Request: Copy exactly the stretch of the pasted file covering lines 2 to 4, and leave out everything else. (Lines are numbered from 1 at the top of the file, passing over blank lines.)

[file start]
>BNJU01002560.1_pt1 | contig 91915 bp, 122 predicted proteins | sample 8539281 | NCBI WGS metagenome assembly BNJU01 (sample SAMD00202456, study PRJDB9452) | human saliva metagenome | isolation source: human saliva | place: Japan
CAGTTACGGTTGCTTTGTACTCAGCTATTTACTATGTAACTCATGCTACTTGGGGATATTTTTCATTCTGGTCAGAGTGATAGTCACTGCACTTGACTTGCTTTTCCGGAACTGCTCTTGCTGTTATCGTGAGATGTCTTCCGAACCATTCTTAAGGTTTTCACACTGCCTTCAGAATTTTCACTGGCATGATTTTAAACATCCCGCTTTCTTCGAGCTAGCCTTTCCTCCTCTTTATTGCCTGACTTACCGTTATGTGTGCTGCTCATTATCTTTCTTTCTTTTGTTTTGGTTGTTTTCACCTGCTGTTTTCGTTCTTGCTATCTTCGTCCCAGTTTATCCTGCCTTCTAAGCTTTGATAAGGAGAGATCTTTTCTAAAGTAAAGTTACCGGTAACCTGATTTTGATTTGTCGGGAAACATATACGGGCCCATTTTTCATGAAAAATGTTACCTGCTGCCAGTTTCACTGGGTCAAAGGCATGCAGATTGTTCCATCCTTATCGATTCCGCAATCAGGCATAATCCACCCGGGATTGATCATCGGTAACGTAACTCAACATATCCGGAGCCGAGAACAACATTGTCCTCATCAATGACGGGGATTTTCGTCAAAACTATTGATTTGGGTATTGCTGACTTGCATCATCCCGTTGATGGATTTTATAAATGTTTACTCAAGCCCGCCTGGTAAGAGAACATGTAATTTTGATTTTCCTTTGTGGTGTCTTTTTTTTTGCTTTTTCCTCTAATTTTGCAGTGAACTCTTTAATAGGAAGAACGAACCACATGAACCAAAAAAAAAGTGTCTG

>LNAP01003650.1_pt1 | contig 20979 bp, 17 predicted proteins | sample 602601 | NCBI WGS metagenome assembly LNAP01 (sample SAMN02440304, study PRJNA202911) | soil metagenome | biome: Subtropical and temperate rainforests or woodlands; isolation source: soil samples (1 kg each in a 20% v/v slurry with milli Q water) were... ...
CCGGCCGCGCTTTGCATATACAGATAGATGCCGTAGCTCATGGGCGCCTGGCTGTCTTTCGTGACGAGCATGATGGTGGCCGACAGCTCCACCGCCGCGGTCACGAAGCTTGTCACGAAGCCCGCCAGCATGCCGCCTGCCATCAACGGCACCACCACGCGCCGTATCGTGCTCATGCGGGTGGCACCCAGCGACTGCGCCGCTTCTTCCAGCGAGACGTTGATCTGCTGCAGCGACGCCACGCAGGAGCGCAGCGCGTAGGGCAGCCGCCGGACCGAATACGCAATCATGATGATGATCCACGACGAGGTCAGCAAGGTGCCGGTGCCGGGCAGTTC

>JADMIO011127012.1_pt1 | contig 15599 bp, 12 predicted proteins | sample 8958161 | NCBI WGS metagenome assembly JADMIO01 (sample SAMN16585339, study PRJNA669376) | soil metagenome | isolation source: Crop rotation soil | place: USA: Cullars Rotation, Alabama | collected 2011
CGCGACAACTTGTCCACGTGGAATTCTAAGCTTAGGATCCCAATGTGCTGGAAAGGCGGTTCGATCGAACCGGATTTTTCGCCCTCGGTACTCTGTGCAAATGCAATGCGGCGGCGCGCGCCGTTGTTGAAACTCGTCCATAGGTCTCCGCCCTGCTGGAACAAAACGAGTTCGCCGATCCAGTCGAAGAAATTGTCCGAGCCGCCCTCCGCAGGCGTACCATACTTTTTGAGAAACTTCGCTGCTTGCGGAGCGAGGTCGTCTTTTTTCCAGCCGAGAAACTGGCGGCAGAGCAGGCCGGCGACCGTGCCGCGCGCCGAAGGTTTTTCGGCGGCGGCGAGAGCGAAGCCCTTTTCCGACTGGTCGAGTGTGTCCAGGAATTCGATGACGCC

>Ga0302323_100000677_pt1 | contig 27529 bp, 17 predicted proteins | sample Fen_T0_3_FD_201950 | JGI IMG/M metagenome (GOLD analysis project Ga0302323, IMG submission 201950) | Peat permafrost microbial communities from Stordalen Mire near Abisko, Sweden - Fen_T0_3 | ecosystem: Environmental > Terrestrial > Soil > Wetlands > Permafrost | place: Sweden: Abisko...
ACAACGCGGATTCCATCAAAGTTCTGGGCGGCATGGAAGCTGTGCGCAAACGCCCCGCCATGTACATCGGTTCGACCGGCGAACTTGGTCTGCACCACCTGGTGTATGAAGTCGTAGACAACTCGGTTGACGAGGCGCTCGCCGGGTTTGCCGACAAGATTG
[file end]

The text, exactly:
CAGTTACGGTTGCTTTGTACTCAGCTATTTACTATGTAACTCATGCTACTTGGGGATATTTTTCATTCTGGTCAGAGTGATAGTCACTGCACTTGACTTGCTTTTCCGGAACTGCTCTTGCTGTTATCGTGAGATGTCTTCCGAACCATTCTTAAGGTTTTCACACTGCCTTCAGAATTTTCACTGGCATGATTTTAAACATCCCGCTTTCTTCGAGCTAGCCTTTCCTCCTCTTTATTGCCTGACTTACCGTTATGTGTGCTGCTCATTATCTTTCTTTCTTTTGTTTTGGTTGTTTTCACCTGCTGTTTTCGTTCTTGCTATCTTCGTCCCAGTTTATCCTGCCTTCTAAGCTTTGATAAGGAGAGATCTTTTCTAAAGTAAAGTTACCGGTAACCTGATTTTGATTTGTCGGGAAACATATACGGGCCCATTTTTCATGAAAAATGTTACCTGCTGCCAGTTTCACTGGGTCAAAGGCATGCAGATTGTTCCATCCTTATCGATTCCGCAATCAGGCATAATCCACCCGGGATTGATCATCGGTAACGTAACTCAACATATCCGGAGCCGAGAACAACATTGTCCTCATCAATGACGGGGATTTTCGTCAAAACTATTGATTTGGGTATTGCTGACTTGCATCATCCCGTTGATGGATTTTATAAATGTTTACTCAAGCCCGCCTGGTAAGAGAACATGTAATTTTGATTTTCCTTTGTGGTGTCTTTTTTTTTGCTTTTTCCTCTAATTTTGCAGTGAACTCTTTAATAGGAAGAACGAACCACATGAACCAAAAAAAAAGTGTCTG

>LNAP01003650.1_pt1 | contig 20979 bp, 17 predicted proteins | sample 602601 | NCBI WGS metagenome assembly LNAP01 (sample SAMN02440304, study PRJNA202911) | soil metagenome | biome: Subtropical and temperate rainforests or woodlands; isolation source: soil samples (1 kg each in a 20% v/v slurry with milli Q water) were... ...
CCGGCCGCGCTTTGCATATACAGATAGATGCCGTAGCTCATGGGCGCCTGGCTGTCTTTCGTGACGAGCATGATGGTGGCCGACAGCTCCACCGCCGCGGTCACGAAGCTTGTCACGAAGCCCGCCAGCATGCCGCCTGCCATCAACGGCACCACCACGCGCCGTATCGTGCTCATGCGGGTGGCACCCAGCGACTGCGCCGCTTCTTCCAGCGAGACGTTGATCTGCTGCAGCGACGCCACGCAGGAGCGCAGCGCGTAGGGCAGCCGCCGGACCGAATACGCAATCATGATGATGATCCACGACGAGGTCAGCAAGGTGCCGGTGCCGGGCAGTTC